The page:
Tubal Ligation Reversal Procedures are Possible for Women Who are Reconsidering Having Children

Life is all about change. Decisions made early in your life are sometimes rethought in later years. Choosing tubal ligation is meant to be a permanent family planning option, but changing circumstances may turn this decision into a regret.

However, in the hands of infertility specialist Gul A. Zikria, MD, FACOG, your birth control choice may not be as permanent as you suspect. Many women with tubal ligations are candidates for minimally invasive reversal surgery. If you’re re-thinking an earlier decision, contact Dr. Zikria’s office to arrange a consultation.

Understanding tubal ligation

As a sterilization procedure, tubal ligation creates a barrier that blocks the path of both eggs and sperm, assuring that fertilization can’t occur. The targets for this barrier are the fallopian tubes, a pair of passageways between the ovaries and uterus.

“Having your tubes tied” is the common way to describe the procedure, though suturing isn’t commonly used. It’s more likely that clips or rings will seal off the cut ends of the tubes. Other systems encourage scarring within the fallopian tubes to create a blockage. 

Regardless of the method, once the procedure creates a permanent barrier, you’re no longer able to get pregnant, with only tiny failure-rate percentages. Tubal ligation is among the most reliable birth control methods.

Tubal ligation reversal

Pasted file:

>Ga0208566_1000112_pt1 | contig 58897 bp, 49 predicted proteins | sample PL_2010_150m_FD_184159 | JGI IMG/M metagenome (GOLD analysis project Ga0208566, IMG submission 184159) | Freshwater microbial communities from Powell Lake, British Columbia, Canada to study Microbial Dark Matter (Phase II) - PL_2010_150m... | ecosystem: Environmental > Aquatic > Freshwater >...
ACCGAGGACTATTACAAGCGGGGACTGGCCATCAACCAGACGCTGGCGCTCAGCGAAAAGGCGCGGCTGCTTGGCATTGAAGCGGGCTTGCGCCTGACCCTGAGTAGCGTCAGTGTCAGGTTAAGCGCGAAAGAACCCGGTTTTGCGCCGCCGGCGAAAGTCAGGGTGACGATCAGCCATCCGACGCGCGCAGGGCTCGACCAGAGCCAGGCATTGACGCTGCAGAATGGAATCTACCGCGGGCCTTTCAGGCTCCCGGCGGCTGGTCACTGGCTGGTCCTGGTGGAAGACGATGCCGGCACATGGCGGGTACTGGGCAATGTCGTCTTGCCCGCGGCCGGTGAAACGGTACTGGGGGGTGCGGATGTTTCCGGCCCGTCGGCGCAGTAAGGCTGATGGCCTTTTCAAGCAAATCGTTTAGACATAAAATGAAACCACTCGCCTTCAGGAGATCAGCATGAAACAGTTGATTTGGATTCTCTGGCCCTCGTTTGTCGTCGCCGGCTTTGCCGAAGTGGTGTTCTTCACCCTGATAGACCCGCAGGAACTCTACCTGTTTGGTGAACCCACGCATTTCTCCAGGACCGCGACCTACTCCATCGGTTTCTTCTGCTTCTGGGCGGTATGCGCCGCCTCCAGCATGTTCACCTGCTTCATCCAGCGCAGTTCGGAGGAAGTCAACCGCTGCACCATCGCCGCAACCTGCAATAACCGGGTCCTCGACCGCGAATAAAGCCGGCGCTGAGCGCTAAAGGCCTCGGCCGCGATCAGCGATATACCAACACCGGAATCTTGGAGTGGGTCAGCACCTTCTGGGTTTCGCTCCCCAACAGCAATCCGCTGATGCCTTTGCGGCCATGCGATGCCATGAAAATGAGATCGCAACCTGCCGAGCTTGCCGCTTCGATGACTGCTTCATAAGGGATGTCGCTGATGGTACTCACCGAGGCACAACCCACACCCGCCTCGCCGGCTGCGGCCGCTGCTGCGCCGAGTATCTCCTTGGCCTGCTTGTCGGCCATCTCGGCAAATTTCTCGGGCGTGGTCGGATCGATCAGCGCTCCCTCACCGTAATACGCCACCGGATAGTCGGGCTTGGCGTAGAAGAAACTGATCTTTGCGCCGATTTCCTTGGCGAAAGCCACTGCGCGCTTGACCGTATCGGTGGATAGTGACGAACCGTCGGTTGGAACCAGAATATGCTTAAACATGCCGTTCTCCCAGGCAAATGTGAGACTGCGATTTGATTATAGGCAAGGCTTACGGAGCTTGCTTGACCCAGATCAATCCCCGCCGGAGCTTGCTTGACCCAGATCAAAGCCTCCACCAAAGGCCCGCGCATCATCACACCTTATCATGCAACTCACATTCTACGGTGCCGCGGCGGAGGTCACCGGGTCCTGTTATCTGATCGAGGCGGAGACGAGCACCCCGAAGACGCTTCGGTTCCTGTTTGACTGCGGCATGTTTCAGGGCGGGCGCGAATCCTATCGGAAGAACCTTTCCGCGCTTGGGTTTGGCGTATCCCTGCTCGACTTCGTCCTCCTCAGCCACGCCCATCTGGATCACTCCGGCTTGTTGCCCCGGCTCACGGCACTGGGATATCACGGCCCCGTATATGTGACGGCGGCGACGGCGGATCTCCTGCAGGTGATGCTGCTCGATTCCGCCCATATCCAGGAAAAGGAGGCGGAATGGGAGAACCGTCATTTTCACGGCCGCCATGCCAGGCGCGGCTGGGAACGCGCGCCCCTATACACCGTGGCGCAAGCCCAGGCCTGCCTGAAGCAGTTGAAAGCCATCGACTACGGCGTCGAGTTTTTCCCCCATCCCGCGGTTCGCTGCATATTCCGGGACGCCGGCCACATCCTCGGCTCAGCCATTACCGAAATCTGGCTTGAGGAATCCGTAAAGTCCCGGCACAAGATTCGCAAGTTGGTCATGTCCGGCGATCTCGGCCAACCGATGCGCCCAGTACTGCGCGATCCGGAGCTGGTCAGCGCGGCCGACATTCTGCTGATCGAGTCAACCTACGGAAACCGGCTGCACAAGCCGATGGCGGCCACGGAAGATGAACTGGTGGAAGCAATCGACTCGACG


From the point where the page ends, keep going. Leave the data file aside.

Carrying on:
The concept behind tubal ligation reversal is simple. Reattaching the cut ends, or removing the blocked section of fallopian tubes would, in theory, restore the pathways for conception. However, in practice, it’s not always that easy.

The best candidates for tubal ligation reversal are generally younger with plenty of healthy and undamaged fallopian tube tissue remaining. The type of tubal ligation originally done plays a role in successful outcomes. Clip or ring procedures tend to be easier to reverse, while electrocauterization methods have less chance of success. Sterilization systems, including Essure or Adiana, are typically considered nonreversible.

Minimally invasive reversal surgery

While there’s no evidence that minimally invasive tubal ligation reversal surgery is more successful than open surgery, the benefits of minimally invasive surgery make it the choice for many of Dr. Zikria’s patients.

A big disadvantage of open surgery comes in the form of damage to tissue surrounding your fallopian tubes. Since an incision must be large enough for a surgeon to work, you may spend more time recovering from the incision than the tube repair.

Minimally invasive laparoscopic surgery instead uses one or more “keyhole” incisions, small openings for fiber optic cameras and special surgical tools. These small incisions provide benefits such as:

Dr. Zikria specializes in minimally invasive tubal ligation reversal using laparoscopic techniques and a surgical carbon dioxide laser. With 40 years of experience with tubal ligation reversals, Dr. Zikria has refined his techniques over the decades to improve success rates and reduce recovery time. You may even be a candidate for combined procedures to enhance your fertility chances.

Contact Gul A. Zikria, MD, FACOG at 408-290-8289 to schedule your personal consultation. Your crucial fertility decision may not be as permanent as you think.

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